# New Theory Says Black Holes Will Spit Out Their "Singularities" in Time

Pixabay composite

When reporting on Stephen Hawking's posthumous paper theorizing what happens to matter after falling into a black hole,

One of the most problematic parts of a black hole is what's at the center: the supposed home of the hole's singularity. According to current models, a black hole's "singularity" is a giant collection of mass that takes up no space at all, allowing it to have infinite density. This, of course, is a problem for mathematical models trying to describe black holes' behavior: nothing in the universe is truly infinite (at least, not that we know of), so trying to use calculations that involve infinite density run into problems pretty quickly. This has led many scientists to believe that a "singularity" is not what it seems.

To help figure out the nature of singularities, scientists have pioneered new models of gravity that work on very, very small scales, which is usually the domain of quantum physics. One of the more promising models is loop quantum gravity, which hasn't shed much light on black holes until now. However, according to research by scientists Pennsylvania and Louisiana State Universities, applying loop quantum gravity to a singularity has created a new explanation for what happens to all that matter: eventually, the black hole will start spewing it back into the cosmos.

The team claims that, over time, black holes will turn into white holes, which shoot matter out instead of sucking it in. In fact, all the matter the black hole has gobbled up is already in the process of "bouncing" back out, but due to the way the hole warps time, it's happening very, very slowly. Nevertheless, all that matter will eventually come back, say the researchers. This would also mean that a black hole's "singularity" isn't really infinitely dense—we just need a new type of math to understand what it's doing.

*New York Times*writer Dennis Overbye compared Hawking's conclusion to lines from Bruce Springsteen's song "Atlantic City":*Everything dies, baby, that's a fact, but maybe everything that dies someday comes back.*Hawking's idea was that all the "information" contained in a black hole's matter would eventually find its way back into the universe, instead of disappearing when the black hole eventually decayed. Now, a new study claims that all that matter will be back—it'll just take some time.One of the most problematic parts of a black hole is what's at the center: the supposed home of the hole's singularity. According to current models, a black hole's "singularity" is a giant collection of mass that takes up no space at all, allowing it to have infinite density. This, of course, is a problem for mathematical models trying to describe black holes' behavior: nothing in the universe is truly infinite (at least, not that we know of), so trying to use calculations that involve infinite density run into problems pretty quickly. This has led many scientists to believe that a "singularity" is not what it seems.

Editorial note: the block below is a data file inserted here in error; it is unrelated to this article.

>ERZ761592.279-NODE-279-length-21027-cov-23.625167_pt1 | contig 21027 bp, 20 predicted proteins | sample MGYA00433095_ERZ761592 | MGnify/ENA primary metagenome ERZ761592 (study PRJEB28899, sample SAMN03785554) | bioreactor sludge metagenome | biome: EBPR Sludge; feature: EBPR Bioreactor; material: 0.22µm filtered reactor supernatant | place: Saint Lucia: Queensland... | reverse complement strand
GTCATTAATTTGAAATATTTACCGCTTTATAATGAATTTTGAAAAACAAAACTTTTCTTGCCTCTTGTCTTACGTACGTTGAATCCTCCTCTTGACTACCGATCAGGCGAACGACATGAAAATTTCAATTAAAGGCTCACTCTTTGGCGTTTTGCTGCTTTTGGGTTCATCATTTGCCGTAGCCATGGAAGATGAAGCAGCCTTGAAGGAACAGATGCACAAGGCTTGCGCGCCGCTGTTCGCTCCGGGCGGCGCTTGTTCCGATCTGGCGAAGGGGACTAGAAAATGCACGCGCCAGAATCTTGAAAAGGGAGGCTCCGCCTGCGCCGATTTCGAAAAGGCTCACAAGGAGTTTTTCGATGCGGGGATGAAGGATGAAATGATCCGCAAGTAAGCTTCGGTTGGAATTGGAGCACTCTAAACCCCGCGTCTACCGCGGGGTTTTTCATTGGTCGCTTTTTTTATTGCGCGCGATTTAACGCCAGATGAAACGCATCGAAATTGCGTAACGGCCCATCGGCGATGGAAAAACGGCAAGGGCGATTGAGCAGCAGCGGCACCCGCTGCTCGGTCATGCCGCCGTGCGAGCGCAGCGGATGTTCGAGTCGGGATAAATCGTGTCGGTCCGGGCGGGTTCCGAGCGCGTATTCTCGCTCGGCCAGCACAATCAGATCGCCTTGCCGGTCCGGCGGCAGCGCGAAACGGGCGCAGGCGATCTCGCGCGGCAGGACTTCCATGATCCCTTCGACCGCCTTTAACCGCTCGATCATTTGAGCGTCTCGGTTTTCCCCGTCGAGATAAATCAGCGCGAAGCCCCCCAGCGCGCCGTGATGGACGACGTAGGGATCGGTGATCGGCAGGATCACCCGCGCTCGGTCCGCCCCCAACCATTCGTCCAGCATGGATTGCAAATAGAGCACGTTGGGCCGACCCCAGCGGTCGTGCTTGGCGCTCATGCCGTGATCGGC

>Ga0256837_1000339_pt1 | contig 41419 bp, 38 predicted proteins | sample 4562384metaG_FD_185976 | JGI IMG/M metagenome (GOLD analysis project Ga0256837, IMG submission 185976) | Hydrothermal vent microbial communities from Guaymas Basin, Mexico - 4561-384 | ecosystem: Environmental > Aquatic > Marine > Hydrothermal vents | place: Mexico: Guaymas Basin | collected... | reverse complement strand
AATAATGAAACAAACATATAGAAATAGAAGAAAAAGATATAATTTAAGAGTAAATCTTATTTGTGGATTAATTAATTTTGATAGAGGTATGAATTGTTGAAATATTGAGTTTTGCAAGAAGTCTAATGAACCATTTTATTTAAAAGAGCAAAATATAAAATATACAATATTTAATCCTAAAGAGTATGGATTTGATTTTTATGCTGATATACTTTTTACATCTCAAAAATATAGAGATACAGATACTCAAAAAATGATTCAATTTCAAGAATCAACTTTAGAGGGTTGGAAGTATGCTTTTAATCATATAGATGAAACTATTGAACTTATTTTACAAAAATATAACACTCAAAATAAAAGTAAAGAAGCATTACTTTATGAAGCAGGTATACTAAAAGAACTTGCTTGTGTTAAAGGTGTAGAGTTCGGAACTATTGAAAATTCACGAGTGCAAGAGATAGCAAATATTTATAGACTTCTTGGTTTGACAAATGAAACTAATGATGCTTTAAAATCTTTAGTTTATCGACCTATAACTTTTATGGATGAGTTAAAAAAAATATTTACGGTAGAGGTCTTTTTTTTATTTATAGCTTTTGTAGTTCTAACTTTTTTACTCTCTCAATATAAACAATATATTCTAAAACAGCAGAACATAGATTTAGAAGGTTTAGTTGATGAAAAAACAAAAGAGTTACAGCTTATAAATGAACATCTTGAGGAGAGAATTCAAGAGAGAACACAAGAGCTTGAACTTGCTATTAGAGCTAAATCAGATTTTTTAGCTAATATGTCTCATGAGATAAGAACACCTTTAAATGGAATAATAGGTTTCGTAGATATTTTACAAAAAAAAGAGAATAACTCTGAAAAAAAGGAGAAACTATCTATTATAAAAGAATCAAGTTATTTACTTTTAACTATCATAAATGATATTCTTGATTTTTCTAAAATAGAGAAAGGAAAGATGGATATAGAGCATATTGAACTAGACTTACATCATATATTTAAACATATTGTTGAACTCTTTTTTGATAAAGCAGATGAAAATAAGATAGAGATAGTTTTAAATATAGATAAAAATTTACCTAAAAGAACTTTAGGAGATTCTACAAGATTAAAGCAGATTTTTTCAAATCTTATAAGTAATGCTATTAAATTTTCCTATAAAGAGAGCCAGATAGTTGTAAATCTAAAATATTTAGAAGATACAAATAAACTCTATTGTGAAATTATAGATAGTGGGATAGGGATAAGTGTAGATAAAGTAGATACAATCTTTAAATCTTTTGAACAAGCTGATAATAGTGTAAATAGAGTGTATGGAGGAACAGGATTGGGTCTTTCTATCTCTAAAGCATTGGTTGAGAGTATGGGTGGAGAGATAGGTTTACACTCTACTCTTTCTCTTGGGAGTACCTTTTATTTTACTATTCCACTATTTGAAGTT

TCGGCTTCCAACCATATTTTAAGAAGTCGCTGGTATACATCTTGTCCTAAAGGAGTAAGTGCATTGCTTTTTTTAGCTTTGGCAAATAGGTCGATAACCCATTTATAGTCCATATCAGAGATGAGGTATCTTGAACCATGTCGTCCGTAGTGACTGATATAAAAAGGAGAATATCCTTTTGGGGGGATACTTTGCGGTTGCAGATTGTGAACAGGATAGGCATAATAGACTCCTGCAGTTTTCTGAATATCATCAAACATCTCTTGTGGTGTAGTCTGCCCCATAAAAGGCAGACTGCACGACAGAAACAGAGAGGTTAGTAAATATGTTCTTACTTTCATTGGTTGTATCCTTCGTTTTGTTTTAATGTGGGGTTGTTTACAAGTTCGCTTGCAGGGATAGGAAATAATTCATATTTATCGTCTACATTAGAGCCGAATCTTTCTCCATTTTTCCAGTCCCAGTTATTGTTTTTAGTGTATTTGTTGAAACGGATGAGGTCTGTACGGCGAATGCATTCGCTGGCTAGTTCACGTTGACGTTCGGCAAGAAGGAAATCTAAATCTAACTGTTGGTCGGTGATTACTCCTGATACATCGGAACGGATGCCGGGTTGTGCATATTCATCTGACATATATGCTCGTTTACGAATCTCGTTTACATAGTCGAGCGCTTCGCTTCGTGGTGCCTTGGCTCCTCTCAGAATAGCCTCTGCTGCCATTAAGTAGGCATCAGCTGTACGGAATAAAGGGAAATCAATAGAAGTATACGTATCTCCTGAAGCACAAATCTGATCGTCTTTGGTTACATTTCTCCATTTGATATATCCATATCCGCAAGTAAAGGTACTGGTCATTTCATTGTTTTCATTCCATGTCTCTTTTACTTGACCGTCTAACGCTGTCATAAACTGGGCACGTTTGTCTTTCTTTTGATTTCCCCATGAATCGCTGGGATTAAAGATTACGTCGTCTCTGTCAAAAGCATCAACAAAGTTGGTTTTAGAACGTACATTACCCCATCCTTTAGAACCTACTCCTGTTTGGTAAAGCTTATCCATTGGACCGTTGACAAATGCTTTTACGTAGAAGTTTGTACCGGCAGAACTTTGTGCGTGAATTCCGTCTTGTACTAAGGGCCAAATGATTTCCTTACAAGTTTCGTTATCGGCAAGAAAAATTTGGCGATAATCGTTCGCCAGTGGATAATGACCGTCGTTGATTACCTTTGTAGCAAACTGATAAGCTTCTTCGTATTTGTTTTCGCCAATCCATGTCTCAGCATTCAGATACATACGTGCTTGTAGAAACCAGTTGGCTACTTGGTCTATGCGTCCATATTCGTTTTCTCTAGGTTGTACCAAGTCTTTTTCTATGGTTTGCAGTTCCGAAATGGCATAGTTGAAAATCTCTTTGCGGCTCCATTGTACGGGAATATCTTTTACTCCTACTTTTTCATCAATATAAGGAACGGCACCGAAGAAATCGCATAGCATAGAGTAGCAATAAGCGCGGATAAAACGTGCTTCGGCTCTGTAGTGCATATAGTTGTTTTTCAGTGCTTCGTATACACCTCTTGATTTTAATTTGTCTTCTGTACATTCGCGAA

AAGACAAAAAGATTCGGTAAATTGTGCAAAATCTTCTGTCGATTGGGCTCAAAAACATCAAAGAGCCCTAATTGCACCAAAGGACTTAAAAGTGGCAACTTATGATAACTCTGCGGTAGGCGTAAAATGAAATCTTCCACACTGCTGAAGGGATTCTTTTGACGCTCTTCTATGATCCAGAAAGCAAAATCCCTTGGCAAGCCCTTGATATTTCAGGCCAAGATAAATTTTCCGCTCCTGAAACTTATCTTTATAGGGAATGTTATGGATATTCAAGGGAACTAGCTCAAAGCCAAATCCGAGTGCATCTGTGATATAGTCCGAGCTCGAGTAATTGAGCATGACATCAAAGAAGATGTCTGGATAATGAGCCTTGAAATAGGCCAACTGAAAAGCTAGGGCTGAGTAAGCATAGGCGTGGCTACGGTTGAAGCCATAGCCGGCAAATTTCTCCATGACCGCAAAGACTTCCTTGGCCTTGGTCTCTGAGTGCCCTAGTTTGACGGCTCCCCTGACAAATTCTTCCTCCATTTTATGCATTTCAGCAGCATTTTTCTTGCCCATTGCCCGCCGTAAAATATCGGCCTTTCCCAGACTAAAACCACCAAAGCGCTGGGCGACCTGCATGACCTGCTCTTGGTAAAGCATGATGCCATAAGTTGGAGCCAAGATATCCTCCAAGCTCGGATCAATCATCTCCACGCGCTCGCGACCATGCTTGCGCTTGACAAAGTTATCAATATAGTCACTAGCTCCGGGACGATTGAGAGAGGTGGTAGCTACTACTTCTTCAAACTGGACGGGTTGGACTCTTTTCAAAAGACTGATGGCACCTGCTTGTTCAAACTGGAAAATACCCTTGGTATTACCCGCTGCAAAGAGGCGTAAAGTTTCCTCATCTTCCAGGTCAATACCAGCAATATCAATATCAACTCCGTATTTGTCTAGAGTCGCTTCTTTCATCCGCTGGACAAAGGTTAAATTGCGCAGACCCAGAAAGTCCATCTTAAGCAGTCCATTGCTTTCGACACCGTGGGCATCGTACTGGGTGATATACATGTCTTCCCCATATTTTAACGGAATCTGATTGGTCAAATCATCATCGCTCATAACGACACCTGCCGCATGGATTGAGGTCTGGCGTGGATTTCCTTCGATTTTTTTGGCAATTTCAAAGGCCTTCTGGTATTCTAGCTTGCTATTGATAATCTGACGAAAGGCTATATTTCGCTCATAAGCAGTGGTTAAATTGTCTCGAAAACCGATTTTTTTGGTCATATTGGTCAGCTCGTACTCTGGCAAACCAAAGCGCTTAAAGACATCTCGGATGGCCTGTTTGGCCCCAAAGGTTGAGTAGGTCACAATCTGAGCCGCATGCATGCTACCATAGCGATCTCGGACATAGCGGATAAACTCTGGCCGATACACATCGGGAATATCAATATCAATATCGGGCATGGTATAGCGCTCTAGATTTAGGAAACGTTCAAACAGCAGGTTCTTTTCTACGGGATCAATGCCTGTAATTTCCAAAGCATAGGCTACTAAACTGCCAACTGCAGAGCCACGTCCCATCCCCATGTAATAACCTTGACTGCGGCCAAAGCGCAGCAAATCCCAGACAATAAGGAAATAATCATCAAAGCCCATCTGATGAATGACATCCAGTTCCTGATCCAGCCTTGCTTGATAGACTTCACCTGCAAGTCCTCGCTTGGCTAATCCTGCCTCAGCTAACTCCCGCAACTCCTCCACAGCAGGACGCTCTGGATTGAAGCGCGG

To help figure out the nature of singularities, scientists have pioneered new models of gravity that work on very, very small scales, which is usually the domain of quantum physics. One of the more promising models is loop quantum gravity, which hasn't shed much light on black holes until now. However, according to research by scientists Pennsylvania and Louisiana State Universities, applying loop quantum gravity to a singularity has created a new explanation for what happens to all that matter: eventually, the black hole will start spewing it back into the cosmos.

The team claims that, over time, black holes will turn into white holes, which shoot matter out instead of sucking it in. In fact, all the matter the black hole has gobbled up is already in the process of "bouncing" back out, but due to the way the hole warps time, it's happening very, very slowly. Nevertheless, all that matter will eventually come back, say the researchers. This would also mean that a black hole's "singularity" isn't really infinitely dense—we just need a new type of math to understand what it's doing.